An issue that came up several times during the workshop, including in this discussion, centered on realistic expectations from introducing a new supermarket into a food desert, in terms of changes in food intake and ultimately BMI or other health outcomes. The natural experiments with which Cummins has been involved led him to realize, he said, that robust underlying theoretical models and the time frames in which we might realistically see effects are still not fully known. One successful outcome could simply be increasing the number of food stores available, but a secondary outcome would be to see changes in health behaviors and then impacts on obesity or the prevalence of diabetes. Changes in important health behaviors and outcomes may take longer to ascertain than most current funding mechanisms allow. Diez Roux suggested looking at proximal outcomes in the short term, rather than trying to detect more distal effects.
Cummins also suggested making more use of complementary activities, such as mailings to residents or incentives, and evaluating the effect of these initiatives combined with changes in supply.
One workshop participant questioned whether food desert health outcomes are really due to limited food access or perhaps more likely to limited healthcare access. Diez Roux agreed the issues are confounded because the real world is complex, and it is difficult to separate the causal effect of food access. Methodologically, researchers attempt to create boundaries through a variety of statistical controls. Cummins said spatial analytic approaches to measure access using GIS (geographic information systems) in longitudinal studies may help avoid the problem of using administrative boundaries, which may shift over time, as a proxy for neighborhoods. People have different perceptions of neighborhood boundaries. Using census tracts as a proxy, in his opinion, also has weaknesses that qualitative research reveals. Questions remain about what is the most relevant and comparable spatial environment. Diez Roux agreed that a census tract is not ideal, but may serve as a useful although imperfect proxy for the most relevant spatial context.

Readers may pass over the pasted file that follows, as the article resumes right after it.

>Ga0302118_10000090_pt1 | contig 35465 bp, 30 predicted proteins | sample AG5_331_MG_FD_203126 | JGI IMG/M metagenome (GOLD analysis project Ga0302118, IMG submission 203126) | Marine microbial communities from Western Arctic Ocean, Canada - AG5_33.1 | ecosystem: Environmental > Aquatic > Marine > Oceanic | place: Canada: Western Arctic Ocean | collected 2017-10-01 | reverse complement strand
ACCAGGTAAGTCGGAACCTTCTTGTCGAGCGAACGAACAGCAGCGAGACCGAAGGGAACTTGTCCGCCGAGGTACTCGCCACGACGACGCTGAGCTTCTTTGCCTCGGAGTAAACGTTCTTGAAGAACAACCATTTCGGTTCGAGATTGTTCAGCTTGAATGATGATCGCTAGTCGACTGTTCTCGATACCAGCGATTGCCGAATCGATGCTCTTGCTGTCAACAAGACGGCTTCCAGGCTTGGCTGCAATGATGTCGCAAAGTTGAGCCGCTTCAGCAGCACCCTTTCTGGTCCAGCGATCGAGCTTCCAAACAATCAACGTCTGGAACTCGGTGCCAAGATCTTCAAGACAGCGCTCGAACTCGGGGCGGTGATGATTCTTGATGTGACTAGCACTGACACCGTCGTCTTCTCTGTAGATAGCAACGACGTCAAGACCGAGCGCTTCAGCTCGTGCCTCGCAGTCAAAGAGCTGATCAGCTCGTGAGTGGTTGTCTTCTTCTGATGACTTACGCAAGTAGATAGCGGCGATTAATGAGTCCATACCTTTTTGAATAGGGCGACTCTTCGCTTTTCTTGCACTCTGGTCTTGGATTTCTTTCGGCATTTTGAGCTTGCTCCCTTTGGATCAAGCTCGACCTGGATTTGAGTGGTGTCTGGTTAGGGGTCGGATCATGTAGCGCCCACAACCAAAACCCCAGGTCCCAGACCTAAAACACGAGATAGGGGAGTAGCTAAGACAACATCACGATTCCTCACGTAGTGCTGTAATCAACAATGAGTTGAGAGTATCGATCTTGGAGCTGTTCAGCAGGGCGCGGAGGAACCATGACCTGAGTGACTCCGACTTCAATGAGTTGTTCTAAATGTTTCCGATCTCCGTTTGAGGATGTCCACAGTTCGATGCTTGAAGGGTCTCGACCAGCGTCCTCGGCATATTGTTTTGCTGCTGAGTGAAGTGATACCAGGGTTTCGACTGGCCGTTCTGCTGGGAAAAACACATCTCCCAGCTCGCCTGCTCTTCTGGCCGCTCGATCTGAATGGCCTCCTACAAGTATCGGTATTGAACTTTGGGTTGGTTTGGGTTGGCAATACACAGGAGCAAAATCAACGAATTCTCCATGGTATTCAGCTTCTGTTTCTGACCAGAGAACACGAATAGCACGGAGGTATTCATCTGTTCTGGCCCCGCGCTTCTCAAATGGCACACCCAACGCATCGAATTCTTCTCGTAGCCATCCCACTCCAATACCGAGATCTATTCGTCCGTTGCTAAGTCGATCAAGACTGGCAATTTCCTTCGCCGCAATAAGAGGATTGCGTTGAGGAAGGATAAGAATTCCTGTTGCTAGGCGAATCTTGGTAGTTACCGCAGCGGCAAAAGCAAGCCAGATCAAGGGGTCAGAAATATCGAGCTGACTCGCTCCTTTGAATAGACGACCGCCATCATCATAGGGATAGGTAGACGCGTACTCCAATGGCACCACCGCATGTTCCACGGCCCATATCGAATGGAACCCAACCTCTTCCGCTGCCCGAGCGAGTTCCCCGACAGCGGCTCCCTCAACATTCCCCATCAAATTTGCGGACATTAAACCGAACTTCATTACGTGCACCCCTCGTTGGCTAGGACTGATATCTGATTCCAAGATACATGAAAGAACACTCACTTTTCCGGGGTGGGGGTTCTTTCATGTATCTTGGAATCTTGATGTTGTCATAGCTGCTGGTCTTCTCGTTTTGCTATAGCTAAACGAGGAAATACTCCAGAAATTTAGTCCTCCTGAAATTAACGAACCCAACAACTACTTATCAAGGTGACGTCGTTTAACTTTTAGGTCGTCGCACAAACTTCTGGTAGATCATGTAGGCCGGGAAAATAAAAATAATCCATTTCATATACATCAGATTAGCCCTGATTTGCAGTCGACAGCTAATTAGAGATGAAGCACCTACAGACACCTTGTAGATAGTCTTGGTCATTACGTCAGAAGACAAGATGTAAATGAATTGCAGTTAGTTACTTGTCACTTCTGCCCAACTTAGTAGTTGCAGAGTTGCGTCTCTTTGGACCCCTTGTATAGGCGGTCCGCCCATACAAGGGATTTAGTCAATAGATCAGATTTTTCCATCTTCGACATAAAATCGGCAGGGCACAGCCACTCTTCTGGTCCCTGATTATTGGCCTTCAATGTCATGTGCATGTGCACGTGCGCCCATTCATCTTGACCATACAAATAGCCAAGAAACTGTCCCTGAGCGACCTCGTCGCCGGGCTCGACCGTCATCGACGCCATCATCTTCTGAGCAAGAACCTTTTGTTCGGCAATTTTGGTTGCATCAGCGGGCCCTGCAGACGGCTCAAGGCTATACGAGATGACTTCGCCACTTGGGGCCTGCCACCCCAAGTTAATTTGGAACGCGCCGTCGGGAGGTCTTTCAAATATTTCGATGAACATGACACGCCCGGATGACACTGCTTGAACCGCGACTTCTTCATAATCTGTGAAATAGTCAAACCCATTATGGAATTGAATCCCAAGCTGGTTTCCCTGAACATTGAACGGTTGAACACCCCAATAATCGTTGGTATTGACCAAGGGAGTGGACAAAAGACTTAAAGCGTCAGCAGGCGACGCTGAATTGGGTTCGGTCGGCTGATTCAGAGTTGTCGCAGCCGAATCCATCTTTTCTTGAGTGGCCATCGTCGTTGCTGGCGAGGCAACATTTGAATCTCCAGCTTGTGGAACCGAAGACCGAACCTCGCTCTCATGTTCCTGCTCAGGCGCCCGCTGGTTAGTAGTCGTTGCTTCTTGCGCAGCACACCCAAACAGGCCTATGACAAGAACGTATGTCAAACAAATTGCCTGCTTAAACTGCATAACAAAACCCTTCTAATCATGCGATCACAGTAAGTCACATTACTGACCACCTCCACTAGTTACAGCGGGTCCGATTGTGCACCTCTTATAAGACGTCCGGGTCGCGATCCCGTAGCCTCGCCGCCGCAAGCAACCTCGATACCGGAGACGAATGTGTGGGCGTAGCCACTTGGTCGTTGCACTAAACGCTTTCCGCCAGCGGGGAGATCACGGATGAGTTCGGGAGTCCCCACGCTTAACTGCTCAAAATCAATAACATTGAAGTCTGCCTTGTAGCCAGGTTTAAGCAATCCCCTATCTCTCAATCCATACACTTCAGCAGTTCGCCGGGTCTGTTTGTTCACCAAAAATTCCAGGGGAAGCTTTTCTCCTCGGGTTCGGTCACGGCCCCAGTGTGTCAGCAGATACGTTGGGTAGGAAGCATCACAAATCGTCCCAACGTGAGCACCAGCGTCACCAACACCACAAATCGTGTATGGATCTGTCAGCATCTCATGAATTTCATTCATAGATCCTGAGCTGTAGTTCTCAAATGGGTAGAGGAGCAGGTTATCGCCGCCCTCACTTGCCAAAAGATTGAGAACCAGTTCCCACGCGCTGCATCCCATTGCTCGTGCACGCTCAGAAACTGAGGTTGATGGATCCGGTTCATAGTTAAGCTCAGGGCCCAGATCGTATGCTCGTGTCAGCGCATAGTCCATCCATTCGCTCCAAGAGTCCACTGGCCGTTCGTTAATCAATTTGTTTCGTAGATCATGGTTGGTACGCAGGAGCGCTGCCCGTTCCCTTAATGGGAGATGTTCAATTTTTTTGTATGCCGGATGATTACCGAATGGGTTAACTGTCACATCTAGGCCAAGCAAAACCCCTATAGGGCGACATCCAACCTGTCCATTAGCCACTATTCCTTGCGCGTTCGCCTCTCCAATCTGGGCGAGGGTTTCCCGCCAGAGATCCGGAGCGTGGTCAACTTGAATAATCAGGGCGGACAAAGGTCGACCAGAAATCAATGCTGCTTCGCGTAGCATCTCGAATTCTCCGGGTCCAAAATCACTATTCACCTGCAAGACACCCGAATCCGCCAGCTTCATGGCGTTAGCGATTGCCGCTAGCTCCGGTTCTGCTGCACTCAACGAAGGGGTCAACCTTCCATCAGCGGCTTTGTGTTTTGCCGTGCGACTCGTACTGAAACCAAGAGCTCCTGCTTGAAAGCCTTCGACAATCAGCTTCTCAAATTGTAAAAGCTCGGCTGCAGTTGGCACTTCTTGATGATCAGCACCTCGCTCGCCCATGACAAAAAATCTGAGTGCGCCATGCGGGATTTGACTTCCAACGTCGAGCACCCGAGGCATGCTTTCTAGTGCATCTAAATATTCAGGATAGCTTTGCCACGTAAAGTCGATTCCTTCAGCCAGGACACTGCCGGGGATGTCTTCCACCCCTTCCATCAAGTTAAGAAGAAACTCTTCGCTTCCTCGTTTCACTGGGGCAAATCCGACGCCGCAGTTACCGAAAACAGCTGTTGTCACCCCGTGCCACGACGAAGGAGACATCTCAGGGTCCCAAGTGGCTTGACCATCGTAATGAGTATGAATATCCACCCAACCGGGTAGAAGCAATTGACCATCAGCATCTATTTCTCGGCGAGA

Reedy summarized several questions from workshop participants related to work within communities. Partnering with community groups to conduct research is important in this kind of research, said Diez Roux, particularly in evaluating natural experiments and conducting qualitative studies.
Studies have looked at various community benefits of addressing food issues. Urban agriculture is promoted in some cities to increase local